We got an earlier start the following day, wanting to check out more of the XC-style trails in the River Bluffs Trails Park area. We were told these trails had tons of flow and even more hero dirt. They did not disappoint. I would definitely suggest riding the main river trail system, especially if you’re not from the area. The terrain, soil, and views are completely unique to other places I’ve been. 

Once we wrapped up day two, we headed to a place called River Bluff Brewing, a perfect pairing for the ride we had just completed. It’s a renovated 1850s brewery with live music, and our server gave us recommendations on things to do and see while in the area. Pro tip? Get the River Cream Ale and thank me later.

The plan for day three was to lap some of the more gravity-oriented trails. Unfortunately, that ended early with a trip over the bars on a rowdy but fun trail called Ski School. Nick says I was riding over my head. I’d prefer to say that my ambition outpaced my talent. 

Relax and Hit the Breaks

Relax and Hit the Breaks

With a sore (but thankfully not broken) wrist, our riding was cut short. Luckily, it was a weekend, and we were eager to explore more of St. Joseph and experience the local flavor.

Going off recommendations received from last night’s server, we checked out a place called The Tiger’s Den. Part bookstore and part cocktail bar, this place had a relaxing vibe and one of the best whiskey cocktails I’ve had the pleasure of drinking. My wrist magically seemed to get better with every sip.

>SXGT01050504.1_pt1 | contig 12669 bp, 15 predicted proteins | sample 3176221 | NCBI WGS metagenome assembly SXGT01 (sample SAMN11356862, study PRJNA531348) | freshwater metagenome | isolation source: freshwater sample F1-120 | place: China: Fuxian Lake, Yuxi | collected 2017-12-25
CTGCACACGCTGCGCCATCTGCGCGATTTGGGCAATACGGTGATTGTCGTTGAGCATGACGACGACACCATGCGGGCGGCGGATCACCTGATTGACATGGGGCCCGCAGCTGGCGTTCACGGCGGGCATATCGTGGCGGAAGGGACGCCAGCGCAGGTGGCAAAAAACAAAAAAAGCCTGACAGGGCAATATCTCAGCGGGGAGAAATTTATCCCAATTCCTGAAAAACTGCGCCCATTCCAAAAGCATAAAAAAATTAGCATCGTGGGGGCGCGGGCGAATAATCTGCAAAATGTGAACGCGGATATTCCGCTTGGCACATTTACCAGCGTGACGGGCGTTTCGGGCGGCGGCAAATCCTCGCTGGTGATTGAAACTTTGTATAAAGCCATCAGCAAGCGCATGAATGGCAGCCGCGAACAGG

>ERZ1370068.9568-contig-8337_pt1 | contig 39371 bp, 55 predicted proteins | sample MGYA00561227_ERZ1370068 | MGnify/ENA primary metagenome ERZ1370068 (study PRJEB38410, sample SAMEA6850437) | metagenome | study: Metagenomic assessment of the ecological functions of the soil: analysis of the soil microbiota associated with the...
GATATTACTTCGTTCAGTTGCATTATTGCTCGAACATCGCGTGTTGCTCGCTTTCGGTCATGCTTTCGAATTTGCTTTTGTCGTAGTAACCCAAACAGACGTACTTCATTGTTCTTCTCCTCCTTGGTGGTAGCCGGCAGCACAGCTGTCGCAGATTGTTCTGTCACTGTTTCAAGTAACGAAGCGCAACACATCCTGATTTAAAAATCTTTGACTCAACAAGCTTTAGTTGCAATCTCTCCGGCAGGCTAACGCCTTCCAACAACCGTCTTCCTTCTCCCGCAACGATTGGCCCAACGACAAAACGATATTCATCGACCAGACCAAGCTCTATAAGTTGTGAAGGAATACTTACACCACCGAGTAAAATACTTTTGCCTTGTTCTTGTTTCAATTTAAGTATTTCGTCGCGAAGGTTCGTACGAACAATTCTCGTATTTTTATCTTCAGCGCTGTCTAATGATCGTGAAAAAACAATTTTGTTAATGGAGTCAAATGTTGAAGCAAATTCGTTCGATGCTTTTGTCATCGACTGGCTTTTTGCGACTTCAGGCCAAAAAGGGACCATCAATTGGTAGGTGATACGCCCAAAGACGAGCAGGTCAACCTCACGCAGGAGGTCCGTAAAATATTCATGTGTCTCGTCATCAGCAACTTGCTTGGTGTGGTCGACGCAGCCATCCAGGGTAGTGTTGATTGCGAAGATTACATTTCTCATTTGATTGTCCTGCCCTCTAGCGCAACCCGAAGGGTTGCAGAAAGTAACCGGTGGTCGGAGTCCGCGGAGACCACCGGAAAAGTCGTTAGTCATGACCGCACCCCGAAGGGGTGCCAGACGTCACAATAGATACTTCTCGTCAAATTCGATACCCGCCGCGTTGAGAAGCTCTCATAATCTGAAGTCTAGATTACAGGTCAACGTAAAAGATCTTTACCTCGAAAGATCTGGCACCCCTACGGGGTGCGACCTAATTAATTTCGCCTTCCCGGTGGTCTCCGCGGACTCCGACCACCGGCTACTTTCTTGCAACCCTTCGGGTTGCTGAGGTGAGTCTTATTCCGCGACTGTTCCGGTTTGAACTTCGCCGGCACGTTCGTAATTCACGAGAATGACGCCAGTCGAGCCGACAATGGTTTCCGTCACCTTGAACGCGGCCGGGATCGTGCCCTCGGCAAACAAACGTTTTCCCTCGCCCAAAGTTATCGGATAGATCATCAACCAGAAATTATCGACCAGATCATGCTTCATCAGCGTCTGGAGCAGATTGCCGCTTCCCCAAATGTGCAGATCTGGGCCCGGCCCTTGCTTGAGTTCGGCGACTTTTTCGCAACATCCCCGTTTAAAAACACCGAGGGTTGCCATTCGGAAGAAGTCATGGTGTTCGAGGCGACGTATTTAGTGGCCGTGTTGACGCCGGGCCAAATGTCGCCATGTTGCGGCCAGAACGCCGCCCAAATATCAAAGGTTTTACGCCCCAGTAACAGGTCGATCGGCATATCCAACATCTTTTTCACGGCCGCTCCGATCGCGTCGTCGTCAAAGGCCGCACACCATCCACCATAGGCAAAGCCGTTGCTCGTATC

If you are a millennial or a fan of the 90s, you will need to visit Club Geek. This is a retro video game bar where we spent way too much time playing Mario Kart. I may not have been able to beat Nick down B-Line, but I crushed him on Rainbow Road.

The last stop of the day was 503 Winery. We were drawn in by the live music while checking out downtown. It was a laid-back and fun place to unwind. I sipped a sweet red (The Pony Express), while Nick opted to try some honest-to-goodness moonshine. The only bitter thing was that we knew we had to catch a flight home the following day — it was hard to leave when there were so many trails to try.

Midwest Gem with Big-Name Vibes

Midwest Gem with Big-Name Vibes

Before my trip out to St. Joseph, I never would have guessed some of my favorite trails ever would be nestled in Northwest Missouri. I always assumed that people who live in places like Whistler or Crested Butte are spoiled when it comes to mountain biking. And you know what? They are. But the riders of St. Joseph might be a little spoiled too.